“The primary reason that we partner together is to send missionaries, to plant churches, and to train up the next generation. We are not at our core a political activism group. Yes, we love our country and we recognize some of the unique gifts that God has given us in the republic that we are a part of, but God has not called us to save America. He has called us to build the Church and spread the Gospel, and that is our primary mission,” he said.
“The change that we needed, if you want to call it that, was cultural. Gospel doctrine and Gospel mission without Gospel culture is sterile and weak, and according to Scripture, even deadly.
"The question that the Holy Spirit put on my heart for the Southern Baptist Convention when I began was and remains: Are we truly a Gospel people. Not in our doctrine and our mission, yes that is clear, but are we truly a Gospel people in terms of the culture that goes along with that?” he asked.
Greear, who has been president of the SBC for just over two years, added that many SBC leaders were behaving like the “Pharisees who resisted Jesus” in their response to issues of racial justice.
“The Pharisees who resisted Jesus, we know more than any other group in the world had correct doctrine. It was their spirit that Jesus said disqualified them from the Kingdom of God. They weren’t content with what the Bible said. For example, they weren’t content with how exactly the Bible said it, so they created what has come to be known as a hedge about the law, conflating the traditions of men, Jesus said, with the commands of the law,” he explained.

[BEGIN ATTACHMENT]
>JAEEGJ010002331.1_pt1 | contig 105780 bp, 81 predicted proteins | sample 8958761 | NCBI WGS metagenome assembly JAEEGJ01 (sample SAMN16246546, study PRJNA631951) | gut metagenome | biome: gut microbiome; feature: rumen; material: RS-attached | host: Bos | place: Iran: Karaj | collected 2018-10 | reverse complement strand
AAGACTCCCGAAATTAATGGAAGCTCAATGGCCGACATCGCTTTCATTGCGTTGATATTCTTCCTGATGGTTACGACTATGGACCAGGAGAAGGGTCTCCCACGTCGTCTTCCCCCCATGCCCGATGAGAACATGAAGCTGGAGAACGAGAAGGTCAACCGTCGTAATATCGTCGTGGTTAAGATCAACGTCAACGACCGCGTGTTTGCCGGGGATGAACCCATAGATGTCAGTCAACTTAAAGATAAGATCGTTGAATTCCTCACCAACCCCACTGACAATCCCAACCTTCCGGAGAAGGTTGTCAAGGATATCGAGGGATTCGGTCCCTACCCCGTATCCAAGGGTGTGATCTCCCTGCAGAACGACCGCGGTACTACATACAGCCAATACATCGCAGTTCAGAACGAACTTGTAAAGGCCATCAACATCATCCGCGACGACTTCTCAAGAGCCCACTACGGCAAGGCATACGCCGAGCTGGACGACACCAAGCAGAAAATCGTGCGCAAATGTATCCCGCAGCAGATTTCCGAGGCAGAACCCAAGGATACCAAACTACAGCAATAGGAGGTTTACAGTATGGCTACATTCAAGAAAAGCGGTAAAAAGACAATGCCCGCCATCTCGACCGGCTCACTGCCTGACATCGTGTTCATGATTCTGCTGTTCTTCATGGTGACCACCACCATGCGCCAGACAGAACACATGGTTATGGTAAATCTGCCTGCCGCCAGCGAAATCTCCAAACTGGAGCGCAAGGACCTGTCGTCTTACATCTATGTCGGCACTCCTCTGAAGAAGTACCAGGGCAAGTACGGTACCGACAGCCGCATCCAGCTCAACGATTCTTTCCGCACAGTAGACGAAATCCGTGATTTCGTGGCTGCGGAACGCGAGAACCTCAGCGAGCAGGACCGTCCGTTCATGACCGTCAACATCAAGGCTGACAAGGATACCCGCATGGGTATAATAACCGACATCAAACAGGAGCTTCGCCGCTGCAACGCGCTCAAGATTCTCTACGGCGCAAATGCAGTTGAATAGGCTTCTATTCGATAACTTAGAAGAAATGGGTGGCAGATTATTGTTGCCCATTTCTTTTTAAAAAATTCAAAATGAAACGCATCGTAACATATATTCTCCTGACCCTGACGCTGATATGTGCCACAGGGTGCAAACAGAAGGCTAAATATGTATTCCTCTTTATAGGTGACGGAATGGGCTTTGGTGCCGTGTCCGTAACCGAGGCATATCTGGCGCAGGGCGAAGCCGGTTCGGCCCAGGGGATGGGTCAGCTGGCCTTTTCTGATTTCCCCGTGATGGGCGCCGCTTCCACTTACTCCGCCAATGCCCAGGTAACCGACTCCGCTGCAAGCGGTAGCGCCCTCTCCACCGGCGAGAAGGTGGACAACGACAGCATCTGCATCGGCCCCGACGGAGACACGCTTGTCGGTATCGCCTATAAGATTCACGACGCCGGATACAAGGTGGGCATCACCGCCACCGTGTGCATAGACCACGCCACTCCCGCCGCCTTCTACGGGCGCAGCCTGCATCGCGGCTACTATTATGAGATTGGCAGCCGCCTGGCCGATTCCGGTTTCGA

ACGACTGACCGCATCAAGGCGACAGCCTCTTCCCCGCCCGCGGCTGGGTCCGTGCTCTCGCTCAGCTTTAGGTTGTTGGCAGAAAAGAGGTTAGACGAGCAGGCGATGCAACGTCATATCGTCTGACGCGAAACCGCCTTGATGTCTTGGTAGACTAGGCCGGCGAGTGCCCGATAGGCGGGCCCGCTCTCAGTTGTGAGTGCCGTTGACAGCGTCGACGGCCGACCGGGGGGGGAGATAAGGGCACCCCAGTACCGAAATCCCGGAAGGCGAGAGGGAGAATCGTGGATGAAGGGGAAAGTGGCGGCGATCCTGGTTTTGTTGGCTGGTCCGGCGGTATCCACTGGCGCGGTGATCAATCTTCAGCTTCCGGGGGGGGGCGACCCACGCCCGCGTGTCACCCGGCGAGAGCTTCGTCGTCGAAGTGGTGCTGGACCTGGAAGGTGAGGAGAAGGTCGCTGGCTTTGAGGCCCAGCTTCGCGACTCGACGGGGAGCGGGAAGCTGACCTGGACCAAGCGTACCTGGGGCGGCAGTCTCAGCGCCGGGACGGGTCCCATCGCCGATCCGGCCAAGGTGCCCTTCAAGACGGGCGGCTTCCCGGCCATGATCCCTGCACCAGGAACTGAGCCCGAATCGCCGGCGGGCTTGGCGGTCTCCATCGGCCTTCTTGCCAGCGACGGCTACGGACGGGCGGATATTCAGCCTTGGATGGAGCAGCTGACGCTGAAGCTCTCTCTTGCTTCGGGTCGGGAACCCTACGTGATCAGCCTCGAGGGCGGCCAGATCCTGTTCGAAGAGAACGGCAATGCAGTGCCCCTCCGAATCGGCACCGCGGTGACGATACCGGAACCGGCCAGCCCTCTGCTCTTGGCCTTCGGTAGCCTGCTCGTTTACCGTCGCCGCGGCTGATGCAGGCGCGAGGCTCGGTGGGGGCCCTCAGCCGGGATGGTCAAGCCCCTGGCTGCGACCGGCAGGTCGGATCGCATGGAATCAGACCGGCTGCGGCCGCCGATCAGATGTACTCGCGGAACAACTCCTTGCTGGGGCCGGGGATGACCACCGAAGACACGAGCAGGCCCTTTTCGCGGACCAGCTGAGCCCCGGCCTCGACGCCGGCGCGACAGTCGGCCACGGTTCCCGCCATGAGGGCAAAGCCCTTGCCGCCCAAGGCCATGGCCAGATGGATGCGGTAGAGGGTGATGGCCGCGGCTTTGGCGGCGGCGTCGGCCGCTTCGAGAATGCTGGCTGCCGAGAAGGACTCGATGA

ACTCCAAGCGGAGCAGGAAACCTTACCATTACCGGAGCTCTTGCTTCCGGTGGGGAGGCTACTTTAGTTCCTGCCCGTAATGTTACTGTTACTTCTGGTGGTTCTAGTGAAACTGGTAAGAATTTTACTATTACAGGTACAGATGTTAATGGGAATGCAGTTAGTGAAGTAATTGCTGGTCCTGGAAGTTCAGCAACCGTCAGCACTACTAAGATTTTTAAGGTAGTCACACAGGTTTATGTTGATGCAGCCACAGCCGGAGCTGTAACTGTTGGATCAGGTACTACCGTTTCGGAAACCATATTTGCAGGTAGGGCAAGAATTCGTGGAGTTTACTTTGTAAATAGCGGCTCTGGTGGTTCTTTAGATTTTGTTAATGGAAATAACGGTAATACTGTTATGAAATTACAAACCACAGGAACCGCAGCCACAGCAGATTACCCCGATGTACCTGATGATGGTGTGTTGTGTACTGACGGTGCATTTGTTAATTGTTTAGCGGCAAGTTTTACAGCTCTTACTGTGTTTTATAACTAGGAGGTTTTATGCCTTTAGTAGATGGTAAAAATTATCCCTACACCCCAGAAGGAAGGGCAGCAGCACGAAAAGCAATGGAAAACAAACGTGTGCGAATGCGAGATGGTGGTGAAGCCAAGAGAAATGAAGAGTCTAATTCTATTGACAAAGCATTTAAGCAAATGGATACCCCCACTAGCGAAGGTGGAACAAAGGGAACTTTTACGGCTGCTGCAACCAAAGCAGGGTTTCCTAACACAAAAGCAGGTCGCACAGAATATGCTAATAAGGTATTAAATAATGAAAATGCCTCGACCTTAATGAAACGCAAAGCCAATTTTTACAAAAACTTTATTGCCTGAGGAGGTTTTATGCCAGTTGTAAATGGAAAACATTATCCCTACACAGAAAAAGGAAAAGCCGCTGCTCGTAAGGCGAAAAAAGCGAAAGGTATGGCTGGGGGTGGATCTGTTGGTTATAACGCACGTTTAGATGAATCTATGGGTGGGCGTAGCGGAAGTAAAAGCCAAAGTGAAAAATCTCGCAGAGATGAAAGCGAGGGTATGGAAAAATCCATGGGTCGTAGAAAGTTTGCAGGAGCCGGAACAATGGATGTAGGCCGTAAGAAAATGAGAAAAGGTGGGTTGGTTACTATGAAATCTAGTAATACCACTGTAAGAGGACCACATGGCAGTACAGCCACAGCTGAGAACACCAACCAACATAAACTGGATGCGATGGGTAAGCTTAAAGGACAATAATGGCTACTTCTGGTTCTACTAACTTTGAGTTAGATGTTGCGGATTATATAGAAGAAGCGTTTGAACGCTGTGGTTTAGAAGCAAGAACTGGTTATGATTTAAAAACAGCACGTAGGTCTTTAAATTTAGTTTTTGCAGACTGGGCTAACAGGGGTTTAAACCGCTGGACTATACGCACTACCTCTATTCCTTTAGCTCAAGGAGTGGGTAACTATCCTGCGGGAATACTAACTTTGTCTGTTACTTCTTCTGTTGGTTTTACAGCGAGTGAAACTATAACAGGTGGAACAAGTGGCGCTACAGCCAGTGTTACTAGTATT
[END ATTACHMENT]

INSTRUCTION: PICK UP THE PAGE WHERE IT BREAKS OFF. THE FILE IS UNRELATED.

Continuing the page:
“They said that they believed in the sufficiency of the Scriptures, but they demanded uniformity in word and deed beyond what Scripture required, equating again to use the words of Jesus, the traditions of men, with the commands of God.
"It’s not that their traditions were bad. It’s not that they were devoid of wisdom or incorrect. It’s that they equated those traditions and that wisdom with the authority of God Himself. And so Jesus said, laid on men’s shoulders, heavy words. Jesus said that the Pharisees focused on the more minute parts of the law while ignoring the weighty parts. They strained at a gnat and swallowed a camel,” he continued before calling on leaders to reject the culture of the Pharisees.
“Brothers and sisters, in the 1980s we repudiated the leaven of the liberals … the question is now, are we going to repudiate the leaven of the Pharisees which can choke out the Gospel just as easily,” he said.
The SBC leader, who will vacate his post in a few months after a new president is elected at the SBC Convention meeting this summer, said that he was worried about the denomination's future and urged leaders not to squander the Gospel and Great Commission legacy.
“I worry for our future because when I talk with the next generation leaders, as well as Latino and African American brothers and Asian brothers and sisters who watch these things and do not feel at home in our convention, I have to think what a tragedy if we squandered our Gospel and Great Commission legacy because of our unwillingness to be a Gospel above all people,” he said.